This year, a Baltimore trash collector was immortalized in the television series "Roc." Next season, it may be the city homicide unit's turn.
Academy Award-winning filmmaker Barry Levinson has optioned the rights to David Simon's recent book "Homicide: A Year on the Killing Streets," which chronicles a year in the life of 18 city homicide detectives, and plans to turn it into a series for NBC.
Mr. Levinson said yesterday he planned to begin shooting episodes of the hourlong series in Baltimore late next summer and that "if all goes well" the show would "probably be a midseason replacement" in the 1992-'93 season.
The project would be the first under an arrangement announced last March between the network and Mr. Levinson, a Baltimore-born filmmaker whose movies based and filmed in his hometown include "Diner," "Tin Men" and "Avalon."
Mr. Levinson said he had not yet thought about a name for the series, nor who would play the lead roles. "The first thing is to develop the scripts," he said by telephone from his Los Angeles office.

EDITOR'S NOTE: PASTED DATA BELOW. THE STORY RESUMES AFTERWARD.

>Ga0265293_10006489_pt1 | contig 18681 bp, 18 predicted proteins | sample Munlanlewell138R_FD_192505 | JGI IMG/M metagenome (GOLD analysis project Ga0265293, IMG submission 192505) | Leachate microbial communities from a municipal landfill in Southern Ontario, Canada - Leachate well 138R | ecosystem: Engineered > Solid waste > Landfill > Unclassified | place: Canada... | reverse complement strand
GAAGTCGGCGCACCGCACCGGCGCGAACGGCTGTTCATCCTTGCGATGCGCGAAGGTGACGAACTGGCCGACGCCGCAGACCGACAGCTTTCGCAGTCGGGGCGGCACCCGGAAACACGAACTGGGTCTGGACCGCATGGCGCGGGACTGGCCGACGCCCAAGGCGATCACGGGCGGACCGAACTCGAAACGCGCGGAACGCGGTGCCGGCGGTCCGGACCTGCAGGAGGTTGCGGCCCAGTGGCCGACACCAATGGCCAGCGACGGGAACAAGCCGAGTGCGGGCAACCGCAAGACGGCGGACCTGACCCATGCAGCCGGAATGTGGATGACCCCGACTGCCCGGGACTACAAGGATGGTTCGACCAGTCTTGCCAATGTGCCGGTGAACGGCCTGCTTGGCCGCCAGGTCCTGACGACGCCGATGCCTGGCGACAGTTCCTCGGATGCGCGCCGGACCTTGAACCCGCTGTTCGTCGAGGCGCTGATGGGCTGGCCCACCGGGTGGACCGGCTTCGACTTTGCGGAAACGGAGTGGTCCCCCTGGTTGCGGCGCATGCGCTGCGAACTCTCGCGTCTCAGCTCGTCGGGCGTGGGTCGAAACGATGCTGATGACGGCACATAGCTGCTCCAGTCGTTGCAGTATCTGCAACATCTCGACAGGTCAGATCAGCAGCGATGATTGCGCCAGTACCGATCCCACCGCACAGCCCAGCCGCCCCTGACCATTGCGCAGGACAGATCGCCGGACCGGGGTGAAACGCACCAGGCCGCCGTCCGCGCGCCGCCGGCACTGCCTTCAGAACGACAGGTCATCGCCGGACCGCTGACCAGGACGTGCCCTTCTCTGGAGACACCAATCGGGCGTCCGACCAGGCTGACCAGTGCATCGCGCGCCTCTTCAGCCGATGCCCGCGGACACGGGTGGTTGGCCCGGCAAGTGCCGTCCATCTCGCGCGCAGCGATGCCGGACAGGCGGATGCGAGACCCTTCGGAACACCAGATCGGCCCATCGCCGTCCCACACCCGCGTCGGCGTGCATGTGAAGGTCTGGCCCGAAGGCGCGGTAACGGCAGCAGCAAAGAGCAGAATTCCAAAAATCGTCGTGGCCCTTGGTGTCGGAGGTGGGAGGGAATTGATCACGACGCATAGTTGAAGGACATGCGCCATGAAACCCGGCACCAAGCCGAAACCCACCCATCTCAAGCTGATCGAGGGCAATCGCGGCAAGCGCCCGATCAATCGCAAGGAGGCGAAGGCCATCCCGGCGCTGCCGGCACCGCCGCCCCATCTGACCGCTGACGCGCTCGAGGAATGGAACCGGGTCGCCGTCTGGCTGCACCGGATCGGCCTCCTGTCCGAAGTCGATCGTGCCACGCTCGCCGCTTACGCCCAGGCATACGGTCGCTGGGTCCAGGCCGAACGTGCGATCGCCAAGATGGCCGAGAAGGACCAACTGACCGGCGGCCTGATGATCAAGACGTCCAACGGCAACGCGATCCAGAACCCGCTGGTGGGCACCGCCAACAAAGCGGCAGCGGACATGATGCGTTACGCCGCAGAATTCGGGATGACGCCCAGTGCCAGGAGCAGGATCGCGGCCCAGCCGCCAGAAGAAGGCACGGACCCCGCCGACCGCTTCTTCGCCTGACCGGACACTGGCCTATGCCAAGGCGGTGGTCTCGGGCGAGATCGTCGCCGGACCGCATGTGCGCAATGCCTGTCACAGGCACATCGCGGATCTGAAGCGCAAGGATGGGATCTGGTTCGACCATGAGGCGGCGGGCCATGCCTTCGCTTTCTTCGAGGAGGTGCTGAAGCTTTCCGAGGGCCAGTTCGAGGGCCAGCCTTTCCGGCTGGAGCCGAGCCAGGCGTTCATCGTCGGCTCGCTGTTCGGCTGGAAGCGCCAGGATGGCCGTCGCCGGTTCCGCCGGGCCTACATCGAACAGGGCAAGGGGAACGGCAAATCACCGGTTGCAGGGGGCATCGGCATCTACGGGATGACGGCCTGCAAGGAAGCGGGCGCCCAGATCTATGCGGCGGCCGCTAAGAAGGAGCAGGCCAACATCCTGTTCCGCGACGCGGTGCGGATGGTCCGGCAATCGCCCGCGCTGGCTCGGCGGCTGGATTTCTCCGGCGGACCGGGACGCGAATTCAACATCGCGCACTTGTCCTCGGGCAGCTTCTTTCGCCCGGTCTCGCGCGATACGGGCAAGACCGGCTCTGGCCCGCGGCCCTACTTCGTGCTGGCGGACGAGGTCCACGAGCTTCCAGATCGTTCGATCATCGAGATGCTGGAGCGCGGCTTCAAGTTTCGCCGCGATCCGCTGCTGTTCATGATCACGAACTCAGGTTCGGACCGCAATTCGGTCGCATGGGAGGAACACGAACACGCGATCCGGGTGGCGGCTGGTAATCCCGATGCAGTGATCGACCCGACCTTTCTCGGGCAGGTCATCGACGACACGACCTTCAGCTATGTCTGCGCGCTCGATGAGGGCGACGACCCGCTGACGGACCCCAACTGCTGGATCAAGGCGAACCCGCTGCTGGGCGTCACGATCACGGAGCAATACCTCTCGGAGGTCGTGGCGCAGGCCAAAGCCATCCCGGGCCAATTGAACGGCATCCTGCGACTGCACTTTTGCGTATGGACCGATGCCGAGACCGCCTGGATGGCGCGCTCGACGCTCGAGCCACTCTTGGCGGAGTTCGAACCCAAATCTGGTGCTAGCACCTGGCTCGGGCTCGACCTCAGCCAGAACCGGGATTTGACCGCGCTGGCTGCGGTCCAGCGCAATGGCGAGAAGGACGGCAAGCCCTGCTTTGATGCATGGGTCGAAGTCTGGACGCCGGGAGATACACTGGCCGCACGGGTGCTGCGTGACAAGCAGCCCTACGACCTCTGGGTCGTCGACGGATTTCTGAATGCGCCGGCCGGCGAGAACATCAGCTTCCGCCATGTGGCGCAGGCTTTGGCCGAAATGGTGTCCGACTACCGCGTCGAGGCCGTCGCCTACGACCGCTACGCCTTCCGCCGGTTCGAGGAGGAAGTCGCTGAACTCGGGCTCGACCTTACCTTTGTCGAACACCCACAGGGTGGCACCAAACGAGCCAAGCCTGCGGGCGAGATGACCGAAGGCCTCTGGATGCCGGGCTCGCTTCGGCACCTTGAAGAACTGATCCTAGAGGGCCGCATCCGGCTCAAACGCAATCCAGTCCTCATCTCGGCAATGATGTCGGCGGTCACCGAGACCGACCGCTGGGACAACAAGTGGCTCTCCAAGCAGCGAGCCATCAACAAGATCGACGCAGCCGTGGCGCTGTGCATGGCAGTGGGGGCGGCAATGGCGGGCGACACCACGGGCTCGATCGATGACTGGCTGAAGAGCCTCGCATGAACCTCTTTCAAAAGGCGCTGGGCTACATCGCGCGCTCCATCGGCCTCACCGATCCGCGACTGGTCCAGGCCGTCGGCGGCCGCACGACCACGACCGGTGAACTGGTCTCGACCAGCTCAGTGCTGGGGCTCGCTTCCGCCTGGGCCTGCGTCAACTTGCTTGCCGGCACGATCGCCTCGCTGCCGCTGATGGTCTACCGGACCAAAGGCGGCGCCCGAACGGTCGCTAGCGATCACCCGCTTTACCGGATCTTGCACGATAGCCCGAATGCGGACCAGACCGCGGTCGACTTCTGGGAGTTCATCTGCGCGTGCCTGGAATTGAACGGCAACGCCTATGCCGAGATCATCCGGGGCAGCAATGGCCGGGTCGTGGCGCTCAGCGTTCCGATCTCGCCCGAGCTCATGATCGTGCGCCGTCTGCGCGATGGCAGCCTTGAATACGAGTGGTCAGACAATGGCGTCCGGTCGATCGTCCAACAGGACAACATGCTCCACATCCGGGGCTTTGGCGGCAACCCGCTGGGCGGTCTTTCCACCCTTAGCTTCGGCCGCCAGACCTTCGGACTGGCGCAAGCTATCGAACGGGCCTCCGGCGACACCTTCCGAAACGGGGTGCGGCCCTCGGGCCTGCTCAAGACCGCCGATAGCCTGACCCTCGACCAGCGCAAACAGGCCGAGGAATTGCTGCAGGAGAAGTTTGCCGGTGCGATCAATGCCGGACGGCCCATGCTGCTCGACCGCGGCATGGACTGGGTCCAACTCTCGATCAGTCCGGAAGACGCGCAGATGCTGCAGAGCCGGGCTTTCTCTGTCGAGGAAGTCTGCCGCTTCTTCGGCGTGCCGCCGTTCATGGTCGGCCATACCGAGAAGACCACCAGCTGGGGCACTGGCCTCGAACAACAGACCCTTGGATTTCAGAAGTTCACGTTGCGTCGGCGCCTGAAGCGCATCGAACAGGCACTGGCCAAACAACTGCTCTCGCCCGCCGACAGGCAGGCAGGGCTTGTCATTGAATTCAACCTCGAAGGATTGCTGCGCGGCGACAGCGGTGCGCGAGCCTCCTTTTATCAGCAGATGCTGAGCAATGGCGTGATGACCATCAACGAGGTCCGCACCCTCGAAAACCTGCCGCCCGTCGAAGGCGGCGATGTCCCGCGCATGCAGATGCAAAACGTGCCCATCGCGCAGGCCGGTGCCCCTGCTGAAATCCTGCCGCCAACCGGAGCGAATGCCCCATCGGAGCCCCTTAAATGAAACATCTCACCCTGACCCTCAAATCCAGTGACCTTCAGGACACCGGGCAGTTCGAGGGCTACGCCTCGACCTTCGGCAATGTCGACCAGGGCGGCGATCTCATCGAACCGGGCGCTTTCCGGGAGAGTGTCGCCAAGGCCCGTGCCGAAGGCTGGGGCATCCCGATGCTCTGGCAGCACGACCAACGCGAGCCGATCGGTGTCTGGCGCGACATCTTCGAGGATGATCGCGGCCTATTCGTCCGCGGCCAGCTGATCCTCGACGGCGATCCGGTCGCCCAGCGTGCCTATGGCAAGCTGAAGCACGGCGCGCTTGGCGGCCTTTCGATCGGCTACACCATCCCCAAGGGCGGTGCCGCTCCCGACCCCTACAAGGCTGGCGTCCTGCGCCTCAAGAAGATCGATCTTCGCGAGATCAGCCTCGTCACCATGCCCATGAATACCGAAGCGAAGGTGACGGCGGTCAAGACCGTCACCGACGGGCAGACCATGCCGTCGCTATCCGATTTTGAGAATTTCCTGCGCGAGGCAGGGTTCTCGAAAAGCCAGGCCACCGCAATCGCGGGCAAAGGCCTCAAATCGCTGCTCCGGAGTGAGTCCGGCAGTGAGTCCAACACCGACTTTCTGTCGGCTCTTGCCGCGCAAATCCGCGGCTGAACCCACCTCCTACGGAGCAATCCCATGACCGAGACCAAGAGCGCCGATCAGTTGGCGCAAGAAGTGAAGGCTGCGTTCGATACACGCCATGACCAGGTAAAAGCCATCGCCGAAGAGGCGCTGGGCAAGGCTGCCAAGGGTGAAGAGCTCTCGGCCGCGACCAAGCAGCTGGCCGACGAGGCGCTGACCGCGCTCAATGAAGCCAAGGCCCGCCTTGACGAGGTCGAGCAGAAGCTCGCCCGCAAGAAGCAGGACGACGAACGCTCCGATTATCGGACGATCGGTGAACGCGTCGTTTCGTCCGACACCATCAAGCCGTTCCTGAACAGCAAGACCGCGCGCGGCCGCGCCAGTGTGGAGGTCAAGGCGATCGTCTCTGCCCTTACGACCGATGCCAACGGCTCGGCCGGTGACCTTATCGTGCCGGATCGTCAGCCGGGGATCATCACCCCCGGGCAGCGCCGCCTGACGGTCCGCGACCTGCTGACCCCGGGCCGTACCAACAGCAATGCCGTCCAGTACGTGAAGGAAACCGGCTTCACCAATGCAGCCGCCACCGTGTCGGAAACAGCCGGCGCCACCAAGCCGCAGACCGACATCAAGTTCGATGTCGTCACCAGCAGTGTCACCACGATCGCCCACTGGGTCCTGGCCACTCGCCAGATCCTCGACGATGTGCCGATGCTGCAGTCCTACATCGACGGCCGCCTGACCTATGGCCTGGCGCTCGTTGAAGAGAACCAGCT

What appealed to him about the book, he said, was that it was a police story "without all the flash and the hype" of most crime books. "What I'm fascinated with is the guys in the unit -- what they do and what they're about."
He said he opted to turn "Homicide" into a TV series rather than a movie "so we can stay close to the book."
Mr. Simon, a Sun reporter who spent 1988 with the city homicide unit, said he was "very pleased" with the plans.
"This is Barry Levinson. He's very good with human-scale drama," said Mr. Simon, whose book was published by Houghton-Mifflin in May.